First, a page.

Writing Process

As I’ve seen how oth­er peo­ple work, I’ve decid­ed that it’s time to share my process, from ini­tial idea to a fin­ished sto­ry.

Initial idea

The first step is the most ran­dom one, and the end result may or may not have any­thing in com­mon with the plant­ed seed. It can be based on a char­ac­ter (what if a woman ‘woke up’ dead, insis­tant on find­ing her killer), on a myth (I love the leg­ends of the Scot­tish war­riors!), on a sit­u­a­tion (a killer is after the main char­ac­ter!), or even a reac­tion (I hate how the huge major­i­ty of sex­u­al­ly sub­mis­sive men in pop cul­ture are writ­ten as freaks, and that the ‘ini­ti­a­tion into BDSM’ is to a large extent a more-or-less emo­tion­less man coerc­ing a sex­u­al­ly inex­pe­ri­enced woman into sub­mis­sion).

After I have that ini­tial idea, I dis­cuss it. At first with my part­ner, just prod­ding it to see if it’s work­able. The first idea I men­tioned above I dis­card­ed, because it need­ed to be writ­ten in 1st per­son (a Noir sto­ry). The sec­ond is my cur­rent work-in-progress (WIP), the third is anoth­er book in the series that my WIP is in, and the fourth I start­ed but dis­card­ed because I want to wait until I’ve fin­ished some of my oth­er sto­ries.

Framework for the plot

Once I have enough to work on it at all–character ideas, at least one of the big things that’ll happen–I sit down and start with a very loose out­line. With this arti­cle as a base, I fig­ure out the broad strokes of where things are lead­ing.

This doesn’t work for every­one, I know that. One rea­son it does for me is that most of the plot points are sep­a­rate from the char­ac­ters: they’re ini­ti­at­ed by an exter­nal agent.

By broad strokes I mean some­thing like this:

  • Hook: (To be fig­ured out)
  • Incit­ing event: Her par­ents (before sto­ry starts)
  • Key event: She meets her new flirt object
  • 1st plot point: The first threat­en­ing let­ter is sent
  • Reac­tion: Denial that there’s some­thing wrong/pretending it’s a prank
  • Mid­point: She finds out that it isn’t her ex who’s send­ing them
  • Action: Suspicion/fear about her new beau being behind it, gath­er­ing evi­dence
  • 3rd plot point: She realis­es that the per­son who sent the let­ters is the same per­son that killed her par­ents
  • Cli­max: They go after the killer and win

As you can see, that’s not real­ly stat­ing much, but it gives a few impor­tant places I need to get to while writ­ing.

Character stories

One way that I explore what will hap­pen (espe­cial­ly if there’s sev­er­al point of views) is to sit down with the char­ac­ters and let them tell me (aka, free-writ­ing as one par­tic­u­lar char­ac­ter (minor or major) in 1st per­son past tense). This gives me some­thing to go on, gen­er­al­ly gets my cre­ative juices flow­ing and–most importantly–gives me a feel for their voic­es.

How long these sto­ries are depends on the part the char­ac­ter plays. They often explain back­sto­ry as well, and why they (re)acted the way they did, so for a major char­ac­ter between 2–4 pages. For a minor char­ac­ter, gen­er­al­ly 1–2 pages.

By giv­ing the minor char­ac­ter a voice as well, it helps me char­ac­ter­ize them in bet­ter ways. To get to know them as well, which gives them more life.

First draft time!

With the out­line in mind, I start work­ing on writ­ing, scene by scene. Scene by scene, rather than chap­ter by chap­ter? Yes. I don’t orga­nize into chap­ters until very late in the draft, maybe even not until the sec­ond draft. A change in point of view is always a change in scene, so’s a seri­ous change in locale or time.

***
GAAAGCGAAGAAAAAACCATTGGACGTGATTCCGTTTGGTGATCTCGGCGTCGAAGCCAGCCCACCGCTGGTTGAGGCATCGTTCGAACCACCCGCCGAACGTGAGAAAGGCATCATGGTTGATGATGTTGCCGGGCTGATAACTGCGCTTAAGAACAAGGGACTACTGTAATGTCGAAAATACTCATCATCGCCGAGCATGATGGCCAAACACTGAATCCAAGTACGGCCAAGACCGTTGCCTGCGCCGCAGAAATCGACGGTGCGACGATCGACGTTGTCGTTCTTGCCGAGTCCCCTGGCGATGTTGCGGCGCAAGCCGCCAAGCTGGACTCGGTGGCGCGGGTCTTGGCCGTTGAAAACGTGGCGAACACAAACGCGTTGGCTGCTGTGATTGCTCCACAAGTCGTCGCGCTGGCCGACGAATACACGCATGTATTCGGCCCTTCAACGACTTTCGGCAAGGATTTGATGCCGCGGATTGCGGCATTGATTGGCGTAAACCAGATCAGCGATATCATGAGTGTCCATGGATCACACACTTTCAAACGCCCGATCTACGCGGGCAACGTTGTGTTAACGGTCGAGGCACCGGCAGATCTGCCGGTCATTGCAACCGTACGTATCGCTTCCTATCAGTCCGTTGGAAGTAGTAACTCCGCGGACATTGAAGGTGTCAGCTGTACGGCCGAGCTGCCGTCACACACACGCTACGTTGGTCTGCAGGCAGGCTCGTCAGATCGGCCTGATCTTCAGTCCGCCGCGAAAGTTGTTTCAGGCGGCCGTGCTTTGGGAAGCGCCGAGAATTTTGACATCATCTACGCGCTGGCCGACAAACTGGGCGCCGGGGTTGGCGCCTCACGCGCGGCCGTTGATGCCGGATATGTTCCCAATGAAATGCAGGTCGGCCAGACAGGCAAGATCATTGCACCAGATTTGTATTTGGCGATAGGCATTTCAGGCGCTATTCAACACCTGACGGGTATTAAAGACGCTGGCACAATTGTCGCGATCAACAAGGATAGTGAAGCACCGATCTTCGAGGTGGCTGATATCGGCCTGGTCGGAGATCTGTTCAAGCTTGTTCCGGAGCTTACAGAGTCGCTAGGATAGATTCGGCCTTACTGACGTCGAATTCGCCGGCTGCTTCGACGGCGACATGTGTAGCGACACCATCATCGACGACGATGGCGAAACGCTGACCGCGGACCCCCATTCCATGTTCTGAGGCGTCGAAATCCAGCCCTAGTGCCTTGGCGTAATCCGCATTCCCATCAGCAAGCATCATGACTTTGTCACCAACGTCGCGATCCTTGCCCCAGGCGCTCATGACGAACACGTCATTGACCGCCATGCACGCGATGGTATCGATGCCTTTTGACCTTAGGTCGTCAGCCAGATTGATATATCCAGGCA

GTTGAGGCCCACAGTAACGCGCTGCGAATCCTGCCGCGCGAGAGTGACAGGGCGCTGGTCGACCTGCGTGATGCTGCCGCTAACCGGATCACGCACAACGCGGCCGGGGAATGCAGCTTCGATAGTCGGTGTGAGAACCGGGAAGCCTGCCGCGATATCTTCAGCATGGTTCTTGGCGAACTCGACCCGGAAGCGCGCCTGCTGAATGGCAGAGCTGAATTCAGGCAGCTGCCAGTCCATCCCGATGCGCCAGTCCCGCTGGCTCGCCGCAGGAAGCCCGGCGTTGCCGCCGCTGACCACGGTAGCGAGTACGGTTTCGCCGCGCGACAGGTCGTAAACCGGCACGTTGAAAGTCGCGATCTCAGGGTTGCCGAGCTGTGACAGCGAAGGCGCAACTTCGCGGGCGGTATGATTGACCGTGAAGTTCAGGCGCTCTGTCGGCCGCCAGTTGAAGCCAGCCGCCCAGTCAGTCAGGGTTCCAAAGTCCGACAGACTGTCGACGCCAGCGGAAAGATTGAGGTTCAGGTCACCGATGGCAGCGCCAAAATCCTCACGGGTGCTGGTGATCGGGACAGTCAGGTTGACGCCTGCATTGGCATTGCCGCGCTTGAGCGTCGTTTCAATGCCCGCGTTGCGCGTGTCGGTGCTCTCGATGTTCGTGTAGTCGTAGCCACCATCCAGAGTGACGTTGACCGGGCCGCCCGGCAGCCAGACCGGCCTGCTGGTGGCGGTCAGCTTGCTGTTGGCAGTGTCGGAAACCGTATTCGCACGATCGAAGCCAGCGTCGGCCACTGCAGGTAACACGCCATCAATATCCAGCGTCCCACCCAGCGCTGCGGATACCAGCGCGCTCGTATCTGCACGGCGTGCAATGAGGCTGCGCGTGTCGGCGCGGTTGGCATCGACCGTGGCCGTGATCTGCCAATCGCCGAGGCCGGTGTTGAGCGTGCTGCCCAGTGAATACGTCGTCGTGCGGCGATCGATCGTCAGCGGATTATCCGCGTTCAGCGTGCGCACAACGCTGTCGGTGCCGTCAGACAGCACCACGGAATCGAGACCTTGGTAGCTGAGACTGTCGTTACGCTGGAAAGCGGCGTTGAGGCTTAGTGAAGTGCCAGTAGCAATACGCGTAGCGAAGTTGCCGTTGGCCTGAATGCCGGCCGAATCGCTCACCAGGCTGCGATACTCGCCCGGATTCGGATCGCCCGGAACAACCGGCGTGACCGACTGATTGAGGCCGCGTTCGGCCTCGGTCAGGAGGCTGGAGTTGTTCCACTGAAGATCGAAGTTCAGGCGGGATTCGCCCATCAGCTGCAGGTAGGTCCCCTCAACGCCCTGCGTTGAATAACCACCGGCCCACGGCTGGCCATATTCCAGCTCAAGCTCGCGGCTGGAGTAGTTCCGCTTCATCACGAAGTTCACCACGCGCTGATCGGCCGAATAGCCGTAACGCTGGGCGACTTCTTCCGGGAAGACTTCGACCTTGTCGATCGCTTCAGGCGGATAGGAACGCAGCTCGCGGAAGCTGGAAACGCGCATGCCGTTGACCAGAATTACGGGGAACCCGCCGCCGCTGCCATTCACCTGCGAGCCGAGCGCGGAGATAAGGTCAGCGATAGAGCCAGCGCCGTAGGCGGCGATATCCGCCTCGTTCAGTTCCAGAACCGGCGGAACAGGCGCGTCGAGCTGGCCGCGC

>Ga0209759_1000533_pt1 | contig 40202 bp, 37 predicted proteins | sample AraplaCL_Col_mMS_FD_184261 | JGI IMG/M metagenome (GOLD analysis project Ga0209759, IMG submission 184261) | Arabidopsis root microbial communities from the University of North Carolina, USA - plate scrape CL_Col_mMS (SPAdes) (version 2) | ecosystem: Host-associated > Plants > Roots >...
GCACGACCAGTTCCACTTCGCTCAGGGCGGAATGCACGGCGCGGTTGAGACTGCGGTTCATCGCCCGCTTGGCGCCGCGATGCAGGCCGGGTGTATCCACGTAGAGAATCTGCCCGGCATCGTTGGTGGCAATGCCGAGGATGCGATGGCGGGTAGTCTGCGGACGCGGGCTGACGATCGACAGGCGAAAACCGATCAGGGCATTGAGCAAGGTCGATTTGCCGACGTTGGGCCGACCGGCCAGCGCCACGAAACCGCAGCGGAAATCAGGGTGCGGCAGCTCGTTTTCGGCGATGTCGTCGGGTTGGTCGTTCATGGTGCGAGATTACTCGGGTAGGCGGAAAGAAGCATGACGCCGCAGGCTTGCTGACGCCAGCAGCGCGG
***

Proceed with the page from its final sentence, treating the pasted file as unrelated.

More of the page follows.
I write this with the knowl­edge that I always skip scenes that should’ve been there, not because I don’t want to write them, but because I’m so much ‘in the zone’ that I don’t con­sid­er that the read­ers won’t be.

Re-working the outline

With a fin­ished first draft in hand, I use the above site on struc­tur­ing to check if the out­line is still true. If not, I’ll adjust it.

In my lat­est WIP I found myself jug­gling three major sto­ry­lines and two minor, so I out­lined each sto­ry­line by itself, match­ing the points up to the ear­li­est in time (1st plot­point), lat­est in time (cli­max) and low­est point, with the mid­point still undecided–probably a com­bi­na­tion of them.

This is also the time for me to map out the char­ac­ter arcs. K.M. Wei­land has a real­ly good series on how to write good char­ac­ter arcs. How­ev­er, as she has quite a few posts on quite a few top­ics, I repro­duced links to her char­ac­ter arc posts, as well as the ques­tions you’re rec­om­mend­ed to pose to your­self about your character’s arc.

In the exam­ple of the above men­tioned WIP, one of the major sto­ry­lines is a char­ac­ter arc, as the char­ac­ter is recov­er­ing from trau­ma. The two minor tie into the oth­er point of view char­ac­ters’ arcs, empow­er­ing them.

2nd draft

Keep­ing the out­line in mind, I go through the scenes and read things as if I hadn’t seen them before. That’s when I’ll note huge chunks that are miss­ing (such as char­ac­ter devel­op­ment, rela­tion­ship devel­op­ment, or the lack of men­tion­ing of the gun in Act I). I’ll add emp­ty scenes (or even full chap­ters) in my Scriven­er out­line, with a note on what I need to go through.

If I see scenes that are not use­ful at all, I’ll move the text to a spe­cif­ic ‘dump fold­er’ out­side the draft, to not remove any­thing writ­ten. That actu­al­ly end­ed up very use­ful dur­ing NaNoW­riMo, as I start­ed a scene, decid­ed it wasn’t use­ful, and then moved on. Lat­er, that begin­ning of a scene came very much in handy.

Subsequent drafts

I have already cov­ered my self-edit­ing process, though that arti­cle will need to be revised in the view of this cur­rent one, as they cov­er the same ter­ri­to­ry in places. I will do that at a lat­er point!


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